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Closure and currying magic for cleaner javascript

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Closure and currying magic for cleaner javascript

· Web Dev Zone
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Sometimes you find a piece of javascript, a perfect piece of javascript, it does exactly what you need! Perfect! You could spend hours, even days, getting something to work and someone’s already done it, shared the code on the internets even!

Hooray!

But … the code looks something like this:

// to populate later
var data = [], oldData = [], semiOldData = [];
var a_switch = "blah";
 
function do_something() {
   // use subset of globals
}
 
function something_else() {
   // use some other globals
}
 
// etc.
 
function update() {
  // use all of the above
}

The code works … if you only need to use it once. What if you need two independent widgets? Well, you could take the time to recode all of that so it becomes purely functional.

But that’s going to be a problem – the code heavily relies on state. Ok maybe object oriented? Object oriented kind of sucks in javascript and you’d have to recode all of that, have to perfectly understand it etc.

Pain in the arse!

Closure magic

There’s a better way – put it in a closure.

var my_widget = (function (data_function) {
// to populate later
var data = [], oldData = [], semiOldData = [];
var an_index = 1;
 
function do_something() {
   // use subset of globals
}
 
function something_else() {
   // use some other globals
}
 
// etc.
 
function update(index) {
  an_index = index;
  data = data_function();
  // use all of the above
}
 
return update;
});

Now you get to create the widget with a simple function call. Hooray!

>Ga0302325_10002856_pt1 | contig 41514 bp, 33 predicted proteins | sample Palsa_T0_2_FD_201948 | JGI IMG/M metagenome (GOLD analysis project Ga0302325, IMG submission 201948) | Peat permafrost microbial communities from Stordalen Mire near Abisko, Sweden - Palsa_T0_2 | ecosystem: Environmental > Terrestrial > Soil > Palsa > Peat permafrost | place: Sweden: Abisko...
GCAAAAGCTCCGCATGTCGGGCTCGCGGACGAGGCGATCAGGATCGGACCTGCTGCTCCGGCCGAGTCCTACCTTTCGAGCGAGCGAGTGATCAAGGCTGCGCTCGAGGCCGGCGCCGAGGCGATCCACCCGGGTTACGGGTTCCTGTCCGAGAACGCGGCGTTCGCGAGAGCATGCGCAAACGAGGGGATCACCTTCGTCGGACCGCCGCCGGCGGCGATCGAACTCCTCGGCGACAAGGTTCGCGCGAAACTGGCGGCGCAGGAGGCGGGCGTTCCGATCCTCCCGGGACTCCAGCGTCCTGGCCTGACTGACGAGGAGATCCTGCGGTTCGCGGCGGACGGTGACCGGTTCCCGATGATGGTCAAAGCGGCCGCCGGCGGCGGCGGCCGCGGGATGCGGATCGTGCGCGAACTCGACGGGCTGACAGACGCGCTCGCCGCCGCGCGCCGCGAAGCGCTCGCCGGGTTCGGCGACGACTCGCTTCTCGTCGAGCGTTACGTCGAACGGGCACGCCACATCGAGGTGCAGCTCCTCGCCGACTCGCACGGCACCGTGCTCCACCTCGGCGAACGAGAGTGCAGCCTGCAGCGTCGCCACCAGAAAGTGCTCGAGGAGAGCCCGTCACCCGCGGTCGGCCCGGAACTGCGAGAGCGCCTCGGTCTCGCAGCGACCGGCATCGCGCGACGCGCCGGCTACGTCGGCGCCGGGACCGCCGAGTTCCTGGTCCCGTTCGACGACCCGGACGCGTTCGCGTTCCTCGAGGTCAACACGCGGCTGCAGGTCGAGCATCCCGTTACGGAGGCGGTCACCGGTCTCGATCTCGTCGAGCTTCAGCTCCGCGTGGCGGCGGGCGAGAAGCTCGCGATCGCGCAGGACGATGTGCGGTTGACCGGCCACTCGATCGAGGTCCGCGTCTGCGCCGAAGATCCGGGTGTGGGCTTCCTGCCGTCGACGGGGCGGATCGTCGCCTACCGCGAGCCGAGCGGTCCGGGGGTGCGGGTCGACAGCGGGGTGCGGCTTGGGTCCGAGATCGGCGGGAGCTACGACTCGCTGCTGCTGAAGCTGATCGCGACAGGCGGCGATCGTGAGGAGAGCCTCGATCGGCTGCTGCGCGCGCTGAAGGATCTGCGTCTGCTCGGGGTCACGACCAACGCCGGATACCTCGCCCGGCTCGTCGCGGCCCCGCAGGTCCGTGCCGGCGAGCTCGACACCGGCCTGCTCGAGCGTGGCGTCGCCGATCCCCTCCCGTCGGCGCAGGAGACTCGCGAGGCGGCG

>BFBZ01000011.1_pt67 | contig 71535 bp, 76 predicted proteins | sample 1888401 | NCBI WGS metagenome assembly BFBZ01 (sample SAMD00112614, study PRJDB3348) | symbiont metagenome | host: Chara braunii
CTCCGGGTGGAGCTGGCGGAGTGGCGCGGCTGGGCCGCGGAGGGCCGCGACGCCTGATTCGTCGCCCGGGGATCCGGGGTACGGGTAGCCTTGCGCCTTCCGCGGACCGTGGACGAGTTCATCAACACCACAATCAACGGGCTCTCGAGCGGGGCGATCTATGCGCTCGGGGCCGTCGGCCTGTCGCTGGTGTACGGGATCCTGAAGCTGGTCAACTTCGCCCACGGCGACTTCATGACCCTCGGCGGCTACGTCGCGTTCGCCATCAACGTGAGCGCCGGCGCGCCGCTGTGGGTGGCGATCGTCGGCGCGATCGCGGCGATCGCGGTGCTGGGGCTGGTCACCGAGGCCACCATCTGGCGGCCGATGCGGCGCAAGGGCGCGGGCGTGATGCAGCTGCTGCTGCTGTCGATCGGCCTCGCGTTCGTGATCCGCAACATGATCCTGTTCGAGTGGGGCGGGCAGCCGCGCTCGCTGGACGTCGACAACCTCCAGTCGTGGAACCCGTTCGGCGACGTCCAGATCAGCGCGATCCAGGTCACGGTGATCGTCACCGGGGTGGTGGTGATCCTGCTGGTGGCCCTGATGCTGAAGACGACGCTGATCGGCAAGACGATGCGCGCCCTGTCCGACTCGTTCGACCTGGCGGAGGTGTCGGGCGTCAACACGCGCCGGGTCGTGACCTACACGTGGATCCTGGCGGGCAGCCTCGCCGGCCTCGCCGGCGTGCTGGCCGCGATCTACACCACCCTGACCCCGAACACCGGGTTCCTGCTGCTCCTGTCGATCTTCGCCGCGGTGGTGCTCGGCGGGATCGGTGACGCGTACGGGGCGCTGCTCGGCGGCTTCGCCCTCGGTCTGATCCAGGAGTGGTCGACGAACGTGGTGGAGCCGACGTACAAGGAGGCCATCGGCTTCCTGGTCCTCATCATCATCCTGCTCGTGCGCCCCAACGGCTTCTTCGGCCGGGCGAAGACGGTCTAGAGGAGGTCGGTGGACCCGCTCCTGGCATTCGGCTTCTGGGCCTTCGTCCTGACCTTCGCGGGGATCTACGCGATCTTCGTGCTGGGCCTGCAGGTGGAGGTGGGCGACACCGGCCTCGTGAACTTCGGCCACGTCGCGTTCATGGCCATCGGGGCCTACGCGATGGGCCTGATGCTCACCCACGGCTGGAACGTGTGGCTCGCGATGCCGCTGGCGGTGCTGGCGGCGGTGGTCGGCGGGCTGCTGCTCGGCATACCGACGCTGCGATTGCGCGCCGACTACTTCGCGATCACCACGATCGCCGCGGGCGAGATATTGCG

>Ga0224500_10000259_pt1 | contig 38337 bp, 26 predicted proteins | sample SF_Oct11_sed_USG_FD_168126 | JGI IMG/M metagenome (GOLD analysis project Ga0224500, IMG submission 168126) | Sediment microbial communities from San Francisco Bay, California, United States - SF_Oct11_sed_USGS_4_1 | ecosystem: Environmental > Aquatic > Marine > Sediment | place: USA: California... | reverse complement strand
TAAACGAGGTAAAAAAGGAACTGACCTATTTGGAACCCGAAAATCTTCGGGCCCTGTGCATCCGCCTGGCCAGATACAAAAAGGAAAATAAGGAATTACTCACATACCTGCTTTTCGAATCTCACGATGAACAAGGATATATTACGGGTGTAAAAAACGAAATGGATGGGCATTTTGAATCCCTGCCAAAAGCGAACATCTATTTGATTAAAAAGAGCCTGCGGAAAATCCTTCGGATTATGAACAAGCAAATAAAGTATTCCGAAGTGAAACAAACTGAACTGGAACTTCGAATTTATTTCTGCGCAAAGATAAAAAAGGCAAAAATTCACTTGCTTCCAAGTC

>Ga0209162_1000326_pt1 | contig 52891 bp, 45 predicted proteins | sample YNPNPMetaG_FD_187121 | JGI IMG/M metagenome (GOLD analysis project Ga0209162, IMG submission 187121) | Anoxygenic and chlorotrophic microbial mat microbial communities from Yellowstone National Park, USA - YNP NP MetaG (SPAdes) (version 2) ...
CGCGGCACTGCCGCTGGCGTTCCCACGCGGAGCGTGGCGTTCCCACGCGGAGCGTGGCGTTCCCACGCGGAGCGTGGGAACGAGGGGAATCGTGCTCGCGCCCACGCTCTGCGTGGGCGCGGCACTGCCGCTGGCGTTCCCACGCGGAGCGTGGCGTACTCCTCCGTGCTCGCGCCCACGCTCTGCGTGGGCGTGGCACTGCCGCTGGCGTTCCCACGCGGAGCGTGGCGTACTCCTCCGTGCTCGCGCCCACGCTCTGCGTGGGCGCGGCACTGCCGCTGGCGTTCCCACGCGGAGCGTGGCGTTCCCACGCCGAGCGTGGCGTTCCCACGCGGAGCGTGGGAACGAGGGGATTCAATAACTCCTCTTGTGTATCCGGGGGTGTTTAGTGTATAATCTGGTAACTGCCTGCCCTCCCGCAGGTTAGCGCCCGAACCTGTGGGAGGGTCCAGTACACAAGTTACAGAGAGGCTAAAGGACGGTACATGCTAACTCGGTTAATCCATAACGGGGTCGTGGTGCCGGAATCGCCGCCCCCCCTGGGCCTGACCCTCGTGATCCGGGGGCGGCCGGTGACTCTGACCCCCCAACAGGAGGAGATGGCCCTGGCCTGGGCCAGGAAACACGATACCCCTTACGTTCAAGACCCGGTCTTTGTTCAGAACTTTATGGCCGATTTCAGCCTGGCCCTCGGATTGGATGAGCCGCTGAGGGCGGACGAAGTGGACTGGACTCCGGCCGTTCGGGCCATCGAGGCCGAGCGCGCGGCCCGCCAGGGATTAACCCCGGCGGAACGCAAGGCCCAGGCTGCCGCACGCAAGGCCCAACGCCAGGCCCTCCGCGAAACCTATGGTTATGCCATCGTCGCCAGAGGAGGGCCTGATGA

And the function returns its own update function so you can run an update whenever you need. All the state and weirdness is neatly packaged inside the closure, the code itself doesn’t need to know anything about the outside state.

By changing the update function a little bit you can even affect the internal state of the closure by calling the curried function.

Closures upon closures

Here’s where it gets even more magical. Stacking closures to achieve true greatness.

Code is the best way to explain what I mean …

// these functions are used to slice up data
var slice_functions = {
        students: function (item) { return !!item.cs_student; },
        others: function (item) { return !item.cs_student; },
        everyone: function (item) { return true; }
    },
        slice_func = slice_functions.students,
 
// these functions provide cleaned up data
// all must use the same main slice_func
        data_functions = {
            year_vs_pay: function (year) {
                var data = DATA.filter(slice_func).filter(function (item) {
                    return item.years_study == year;
                }),
                // ...
                return fin_data;
            },
            study_vs_pay: function (study) {
                var data = DATA.filter(slice_func).filter(function (item) {
                    return item.study_time == study;
                }),
                // ...
                return fin_data;
            },
            // ...

Those are our data functions, when creating new widgets we can provide them as the data_function argument shown above.

Now comes the tricky part – we can externally change the slice_func and all the data_functions (now safely tucked inside closures) change their behaviour by using the new slice_function since variables inside closures are pointers rather than copies.

Magic!

We have reached a situation where all code is tucked neatly inside closures. The closures themselves have no knowledge of the outside world, there are no flags they need to check, no external data anywhere. All they care about is running the data function and doing their thing.

And yet, through the magic of closures, we get to globally change their behaviour without worrying about internal state or having to call a specific function to do something on an object.

To me this feels cleaner than any abstraction object oriented programming has ever come up with.

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Published at DZone with permission of Swizec Teller, DZone MVB. See the original article here.

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